Patient Beliefs and Behaviors About Genomic Risk for Type 2 Diabetes: Implications for Prevention, 2015 Apr 6, J Health Commun, Gallagher P1, King HA, Haga SB, Orlando LA, Joy SV, Trujillo GM, Scott WM, Bembe M, Creighton DL, Cho AH, Ginsburg GS, Vorderstrasse A.
Altisource, Inc. , Winston-Salem , North Carolina , USA.
Type 2 diabetes is a major health burden in the United States, and population trends suggest this burden will increase. High interest in, and increased availability of, testing for genetic risk of type 2 diabetes presents a new opportunity for reducing type 2 diabetes risk for many patients; however, to date, there is little evidence that genetic testing positively affects type 2 diabetes prevention. Genetic information may not fit patients’ illness representations, which may reduce the chances of risk-reducing behavior changes. The present study aimed to examine illness representations in a clinical sample who are at risk for type 2 diabetes and interested in genetic testing. The authors used the Common Sense Model to analyze survey responses of 409 patients with type 2 diabetes risk factors. Patients were interested in genetic testing for type 2 diabetes risk and believed in its importance. Most patients believed that genetic factors are important to developing type 2 diabetes (67%), that diet and exercise are effective in preventing type 2 diabetes (95%), and that lifestyle changes are more effective than drugs (86%). Belief in genetic causality was not related to poorer self-reported health behaviors. These results suggest that patients’ interest in genetic testing for type 2 diabetes might produce a teachable moment that clinicians can use to counsel behavior change.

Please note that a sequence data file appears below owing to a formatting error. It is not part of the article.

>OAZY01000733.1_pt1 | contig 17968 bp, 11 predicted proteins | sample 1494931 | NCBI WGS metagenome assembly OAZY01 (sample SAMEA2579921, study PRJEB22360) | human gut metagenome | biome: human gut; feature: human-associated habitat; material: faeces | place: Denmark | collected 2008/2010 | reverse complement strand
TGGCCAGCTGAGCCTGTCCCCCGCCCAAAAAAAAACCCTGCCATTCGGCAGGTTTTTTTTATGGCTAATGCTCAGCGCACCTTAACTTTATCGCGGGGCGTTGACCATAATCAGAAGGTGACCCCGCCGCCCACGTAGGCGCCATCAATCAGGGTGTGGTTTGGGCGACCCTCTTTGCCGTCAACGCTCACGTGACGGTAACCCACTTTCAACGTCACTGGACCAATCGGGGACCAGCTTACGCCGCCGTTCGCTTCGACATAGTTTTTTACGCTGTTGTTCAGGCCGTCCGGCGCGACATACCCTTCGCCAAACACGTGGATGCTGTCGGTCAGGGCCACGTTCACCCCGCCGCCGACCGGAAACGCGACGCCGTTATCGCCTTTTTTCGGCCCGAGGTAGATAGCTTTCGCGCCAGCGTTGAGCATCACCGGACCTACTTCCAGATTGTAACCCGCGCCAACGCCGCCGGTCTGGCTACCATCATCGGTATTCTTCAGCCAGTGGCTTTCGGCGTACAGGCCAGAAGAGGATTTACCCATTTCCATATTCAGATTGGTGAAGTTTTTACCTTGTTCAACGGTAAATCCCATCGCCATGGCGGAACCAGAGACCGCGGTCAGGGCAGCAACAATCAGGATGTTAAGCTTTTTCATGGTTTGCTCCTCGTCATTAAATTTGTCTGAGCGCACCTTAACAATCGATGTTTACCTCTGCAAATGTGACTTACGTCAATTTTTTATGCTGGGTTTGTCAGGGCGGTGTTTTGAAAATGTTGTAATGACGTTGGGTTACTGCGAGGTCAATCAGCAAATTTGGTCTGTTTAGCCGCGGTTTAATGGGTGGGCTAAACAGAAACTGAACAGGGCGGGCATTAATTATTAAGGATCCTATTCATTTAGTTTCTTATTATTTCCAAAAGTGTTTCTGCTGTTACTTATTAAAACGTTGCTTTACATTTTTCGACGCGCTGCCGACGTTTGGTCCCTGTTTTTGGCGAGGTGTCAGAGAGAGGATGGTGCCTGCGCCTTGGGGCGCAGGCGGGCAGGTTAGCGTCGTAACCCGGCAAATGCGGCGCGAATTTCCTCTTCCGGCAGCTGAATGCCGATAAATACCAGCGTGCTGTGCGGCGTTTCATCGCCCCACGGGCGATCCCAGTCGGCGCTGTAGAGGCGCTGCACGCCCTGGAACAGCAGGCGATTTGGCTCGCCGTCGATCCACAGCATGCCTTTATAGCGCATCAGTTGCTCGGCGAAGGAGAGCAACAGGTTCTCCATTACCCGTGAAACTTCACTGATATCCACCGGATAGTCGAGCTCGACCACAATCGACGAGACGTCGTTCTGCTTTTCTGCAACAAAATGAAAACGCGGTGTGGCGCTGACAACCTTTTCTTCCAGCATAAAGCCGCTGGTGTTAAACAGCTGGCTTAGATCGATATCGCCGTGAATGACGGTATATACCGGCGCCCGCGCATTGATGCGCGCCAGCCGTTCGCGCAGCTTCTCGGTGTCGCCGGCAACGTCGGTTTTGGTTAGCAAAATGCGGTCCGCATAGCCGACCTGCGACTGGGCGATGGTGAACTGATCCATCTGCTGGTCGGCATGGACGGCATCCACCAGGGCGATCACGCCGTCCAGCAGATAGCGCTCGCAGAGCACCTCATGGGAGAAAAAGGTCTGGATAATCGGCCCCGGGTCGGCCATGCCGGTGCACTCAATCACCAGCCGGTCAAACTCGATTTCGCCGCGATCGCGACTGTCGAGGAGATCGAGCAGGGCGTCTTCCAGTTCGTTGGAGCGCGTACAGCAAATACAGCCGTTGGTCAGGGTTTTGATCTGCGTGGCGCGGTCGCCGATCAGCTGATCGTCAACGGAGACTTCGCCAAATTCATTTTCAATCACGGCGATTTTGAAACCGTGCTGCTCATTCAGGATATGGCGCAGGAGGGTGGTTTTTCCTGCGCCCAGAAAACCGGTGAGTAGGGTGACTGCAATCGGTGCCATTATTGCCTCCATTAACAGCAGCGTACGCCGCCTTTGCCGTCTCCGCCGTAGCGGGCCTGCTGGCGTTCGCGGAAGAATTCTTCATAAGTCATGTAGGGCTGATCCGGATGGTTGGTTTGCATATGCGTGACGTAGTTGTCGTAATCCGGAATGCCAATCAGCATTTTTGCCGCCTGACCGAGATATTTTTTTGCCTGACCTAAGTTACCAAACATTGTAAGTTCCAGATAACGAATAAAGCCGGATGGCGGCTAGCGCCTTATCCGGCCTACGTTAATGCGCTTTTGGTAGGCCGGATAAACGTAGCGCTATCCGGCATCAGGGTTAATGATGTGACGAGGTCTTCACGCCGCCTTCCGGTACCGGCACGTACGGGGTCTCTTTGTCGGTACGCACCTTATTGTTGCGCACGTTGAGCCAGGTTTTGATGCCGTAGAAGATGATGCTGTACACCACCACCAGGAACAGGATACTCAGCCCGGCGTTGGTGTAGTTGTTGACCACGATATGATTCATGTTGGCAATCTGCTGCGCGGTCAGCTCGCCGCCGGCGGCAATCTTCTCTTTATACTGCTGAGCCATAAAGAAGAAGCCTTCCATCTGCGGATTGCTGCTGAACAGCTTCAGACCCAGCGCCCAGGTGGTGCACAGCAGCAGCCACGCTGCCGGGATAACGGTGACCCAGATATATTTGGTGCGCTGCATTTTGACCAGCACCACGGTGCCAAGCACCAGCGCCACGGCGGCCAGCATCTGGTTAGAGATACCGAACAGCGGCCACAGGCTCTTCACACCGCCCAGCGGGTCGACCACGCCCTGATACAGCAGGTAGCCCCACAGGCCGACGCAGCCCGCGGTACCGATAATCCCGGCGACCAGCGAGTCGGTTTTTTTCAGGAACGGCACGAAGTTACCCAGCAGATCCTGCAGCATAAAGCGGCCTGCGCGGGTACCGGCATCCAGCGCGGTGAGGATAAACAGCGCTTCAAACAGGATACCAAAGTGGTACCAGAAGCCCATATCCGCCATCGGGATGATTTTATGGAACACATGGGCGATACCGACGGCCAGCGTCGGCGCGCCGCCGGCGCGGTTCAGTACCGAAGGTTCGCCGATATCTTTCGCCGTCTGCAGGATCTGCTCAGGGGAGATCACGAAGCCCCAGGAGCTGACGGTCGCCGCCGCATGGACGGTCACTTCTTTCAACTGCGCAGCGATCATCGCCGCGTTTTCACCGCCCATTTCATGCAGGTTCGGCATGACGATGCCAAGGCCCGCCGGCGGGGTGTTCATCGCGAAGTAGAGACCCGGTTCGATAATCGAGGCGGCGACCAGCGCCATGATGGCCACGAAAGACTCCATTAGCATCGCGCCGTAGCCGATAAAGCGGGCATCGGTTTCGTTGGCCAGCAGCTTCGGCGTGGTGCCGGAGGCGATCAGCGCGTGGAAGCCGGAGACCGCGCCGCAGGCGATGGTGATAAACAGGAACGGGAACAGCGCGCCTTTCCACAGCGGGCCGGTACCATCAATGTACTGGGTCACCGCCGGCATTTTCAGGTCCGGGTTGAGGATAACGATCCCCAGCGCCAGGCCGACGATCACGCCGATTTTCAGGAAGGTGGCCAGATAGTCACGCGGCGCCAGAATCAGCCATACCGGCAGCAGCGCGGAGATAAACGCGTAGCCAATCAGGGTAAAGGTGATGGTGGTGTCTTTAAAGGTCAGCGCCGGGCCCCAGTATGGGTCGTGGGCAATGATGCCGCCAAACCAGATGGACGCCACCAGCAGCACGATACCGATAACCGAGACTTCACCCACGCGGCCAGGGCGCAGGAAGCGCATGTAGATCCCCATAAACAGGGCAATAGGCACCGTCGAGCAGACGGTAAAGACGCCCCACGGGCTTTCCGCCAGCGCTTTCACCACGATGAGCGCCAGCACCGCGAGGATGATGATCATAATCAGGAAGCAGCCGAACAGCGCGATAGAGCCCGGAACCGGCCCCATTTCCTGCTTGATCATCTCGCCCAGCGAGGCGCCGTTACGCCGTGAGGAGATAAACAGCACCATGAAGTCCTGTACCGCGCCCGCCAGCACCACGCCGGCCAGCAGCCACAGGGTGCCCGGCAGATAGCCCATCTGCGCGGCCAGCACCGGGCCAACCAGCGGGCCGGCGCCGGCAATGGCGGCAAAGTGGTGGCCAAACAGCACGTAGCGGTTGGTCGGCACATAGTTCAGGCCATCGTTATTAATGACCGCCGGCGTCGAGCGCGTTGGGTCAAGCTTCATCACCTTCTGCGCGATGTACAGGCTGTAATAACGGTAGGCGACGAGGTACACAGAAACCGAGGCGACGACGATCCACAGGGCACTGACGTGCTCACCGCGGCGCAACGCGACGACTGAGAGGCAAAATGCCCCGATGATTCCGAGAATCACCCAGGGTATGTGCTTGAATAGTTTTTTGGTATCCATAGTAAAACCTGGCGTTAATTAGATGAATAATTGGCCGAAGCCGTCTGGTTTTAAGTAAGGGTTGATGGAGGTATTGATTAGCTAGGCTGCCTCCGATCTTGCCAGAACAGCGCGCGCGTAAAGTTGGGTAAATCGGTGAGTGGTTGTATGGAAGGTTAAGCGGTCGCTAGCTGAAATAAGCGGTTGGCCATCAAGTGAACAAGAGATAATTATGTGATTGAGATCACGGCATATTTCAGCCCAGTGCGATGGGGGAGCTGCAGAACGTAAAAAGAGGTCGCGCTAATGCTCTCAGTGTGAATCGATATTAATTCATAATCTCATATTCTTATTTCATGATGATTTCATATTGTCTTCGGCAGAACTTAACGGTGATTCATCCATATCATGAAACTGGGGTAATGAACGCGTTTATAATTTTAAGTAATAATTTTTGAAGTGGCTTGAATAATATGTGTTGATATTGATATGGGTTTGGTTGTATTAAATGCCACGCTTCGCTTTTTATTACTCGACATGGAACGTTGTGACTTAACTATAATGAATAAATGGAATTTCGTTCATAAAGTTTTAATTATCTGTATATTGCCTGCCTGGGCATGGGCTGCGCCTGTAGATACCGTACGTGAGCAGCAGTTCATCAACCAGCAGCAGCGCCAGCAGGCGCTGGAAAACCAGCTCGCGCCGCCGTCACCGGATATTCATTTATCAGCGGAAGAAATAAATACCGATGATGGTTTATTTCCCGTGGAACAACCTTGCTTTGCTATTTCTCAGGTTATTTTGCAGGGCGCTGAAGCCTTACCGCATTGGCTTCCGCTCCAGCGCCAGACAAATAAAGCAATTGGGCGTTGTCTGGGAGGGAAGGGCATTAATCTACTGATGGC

- [PubMed – as supplied by publisher]